Remembering ‘Masterji’ Bapu at Valmiki Mandir – and His Pathshala

Mahatma Gandhi lived at the Valmiki temple for a year, where he conducted classes for children in the neighbourhood.

4 min read
Mahatma Gandhi lived at the Valmiki temple for a year, when he became teacher to the local children (and adults).

(The following story has been republished from The Quint’s archives to mark Mahatma Gandhi’s birth anniversary. It was originally published on 5 September.)

Not many know that Mahatma Gandhi used to teach schoolchildren. He taught English and Hindi when he was staying at the Valmiki Mandir in the capital. That was, perhaps, the first time he became a teacher in the true sense.

Gandhi stayed at Valmiki Mandir from 1 April 1946 to 10 June 1947, and while he was there, he ensured he conducted classes in the morning and in the evening without fail. He was such a meticulous teacher that he often used to delay his meetings with the likes of Jawaharlal Nehru, Sardar Patel, Khan Abdul Ghaffar Khan, and Lord Mountbatten, to finish his class.

Hard Taskmaster

“My father and uncles were Gandhi’s students at the Valmiki temple. Contrary to his soft image, he was a hard taskmaster. He used to rebuke children if any of them attended his class without taking a bath,” said Dr Om Prakash, a former teacher at the Indian Law Institute.

While Bapu initially began conducting classes at the Valmiki Mandir, students from Gole Market, Paharganj, Irwin Road, and other neighbouring areas also attended the classes. The number of students began to swell exponentially.

Mahatma Gandhi at the Valmiki temple.
Mahatma Gandhi at the Valmiki temple.
(Photo Courtesy: Vivek Shukla)

“The best part of his ‘pathshala’ was that even grown ups, both men and women, also started attending the classes,” recalled Krishan Gopal Bhargwa, whose siblings regularly attended the classes in the evening.


Most of Gandhi’s students were studying in the Reading Road (now Mandir Marg) schools like Harcourt Butler School, Raisina Bengali, and The Delhi Tamil Education Association School.

Bhargawa, who graduated from the Harcourt Butler School in 1960, said:

In school, we used to hear a lot of stories about Bapu’s classes from our teachers. Some of them had met him at the Valmiki temple. The temple was very close to my alma-mater.

It is said that he knew all his students by name.


Tryst With Words

Sadguru Krishna Shah, caretaker of Valmiki Mandir, recalled that hundreds of Valmiki families lived in the basti close to the temple, who worked as “sweepers in the capital.”

Valmiki Mandir has been here since the early 20th century and Gandhiji had asked our elders in 1946 if he could stay here for a couple of months.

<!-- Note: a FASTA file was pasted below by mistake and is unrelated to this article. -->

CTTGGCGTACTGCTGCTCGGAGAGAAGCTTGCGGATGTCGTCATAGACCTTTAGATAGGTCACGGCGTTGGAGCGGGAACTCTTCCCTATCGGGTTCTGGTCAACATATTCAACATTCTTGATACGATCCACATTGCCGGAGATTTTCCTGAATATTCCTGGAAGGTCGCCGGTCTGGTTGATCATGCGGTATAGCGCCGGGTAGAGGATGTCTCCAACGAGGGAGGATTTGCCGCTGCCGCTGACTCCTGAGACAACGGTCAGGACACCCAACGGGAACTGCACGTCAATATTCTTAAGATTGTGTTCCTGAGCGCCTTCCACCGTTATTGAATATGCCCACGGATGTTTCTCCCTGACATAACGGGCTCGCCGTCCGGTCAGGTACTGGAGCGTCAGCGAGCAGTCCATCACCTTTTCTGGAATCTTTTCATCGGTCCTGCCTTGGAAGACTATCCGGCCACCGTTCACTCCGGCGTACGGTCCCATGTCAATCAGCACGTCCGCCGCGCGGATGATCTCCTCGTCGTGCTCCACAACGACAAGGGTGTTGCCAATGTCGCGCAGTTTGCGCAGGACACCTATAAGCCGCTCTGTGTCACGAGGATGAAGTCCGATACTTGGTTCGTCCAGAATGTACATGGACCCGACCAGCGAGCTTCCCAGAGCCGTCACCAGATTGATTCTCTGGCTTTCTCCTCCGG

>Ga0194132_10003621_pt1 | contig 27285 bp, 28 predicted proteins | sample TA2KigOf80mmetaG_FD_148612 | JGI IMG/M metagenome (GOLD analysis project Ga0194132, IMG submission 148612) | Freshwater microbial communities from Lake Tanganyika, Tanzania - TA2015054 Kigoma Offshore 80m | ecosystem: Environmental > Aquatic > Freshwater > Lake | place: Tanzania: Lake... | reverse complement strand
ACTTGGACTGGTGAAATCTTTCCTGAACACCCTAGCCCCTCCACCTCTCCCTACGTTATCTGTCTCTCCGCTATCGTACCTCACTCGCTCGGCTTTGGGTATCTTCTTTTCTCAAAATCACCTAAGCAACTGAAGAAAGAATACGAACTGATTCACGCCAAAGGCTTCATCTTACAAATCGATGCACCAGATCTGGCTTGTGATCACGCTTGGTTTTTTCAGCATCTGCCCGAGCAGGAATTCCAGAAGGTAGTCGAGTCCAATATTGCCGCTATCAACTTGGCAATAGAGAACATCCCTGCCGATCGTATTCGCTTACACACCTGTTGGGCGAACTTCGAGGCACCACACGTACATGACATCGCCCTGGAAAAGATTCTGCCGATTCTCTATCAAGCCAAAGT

Sadguru Krishna Shah, caretaker of Valmiki Mandir

Immediately after coming to the temple, Bapu asked the basti residents to send their children to him as he was conducting classes. Until then, not many children from the colony had ever attended school.

The classes were held in Bapu’s spacious room. His charkha, desk, pen stand, and aasan are still preserved in the room.

Bapu’s room in the Valmiki temple.
Bapu’s room in the Valmiki temple.
(Photo Courtesy: Vivek Shukla)

Sadguru has a treasure trove of old photographs of leaders like Lord Mountbatten, Lady Mountbatten, and Sir Stafford Cripps visiting the Valmiki temple to meet Gandhi.


Visiting Modern School in 1935

Much before he started holding his classes at the Valmiki temple, Bapu visited the prestigious Modern School at Barakhamba Road in 1935 at the invitation of Sardar Sobha Singh, head of the school managing committee and father of writer Khushwant Singh. A sepia coloured picture of Bapu with Modern School students is still displayed in the principal’s room.

Gandhi  at Modern School in 1935.
Gandhi at Modern School in 1935.
(Photo Courtesy: Vivek Shukla)

Sharing Experiences With St Stephen’s Students

On his first visit to Delhi in 1915, Gandhi was hosted by the principal of St Stephen’s College, Prof SK Rudra, who was a close friend of Gandhi.

The draft for the Non-Cooperation Movement and the open letter to the Viceroy giving concrete shape to the Khilafat claim were prepared at Rudra’s home in Kashmiri Gate.

A photograph of Gandhi and his wife, Kasturba, visiting the college from 13 April to 15 April 1915 currently hangs in the St Stephen’s principal’s office.

Gandhi  with students of St Stephen’s College.
Gandhi with students of St Stephen’s College.
(Photo Courtesy: Vivek Shukla)

While Gandhiji was staying with Professor Rudra, he met students of St Stephen’s and Hindu College, with whom he shared his experience about living in South Africa.

(The writer is former Editor, Somaiya Publications. He can be reached @VivekShukla108. )

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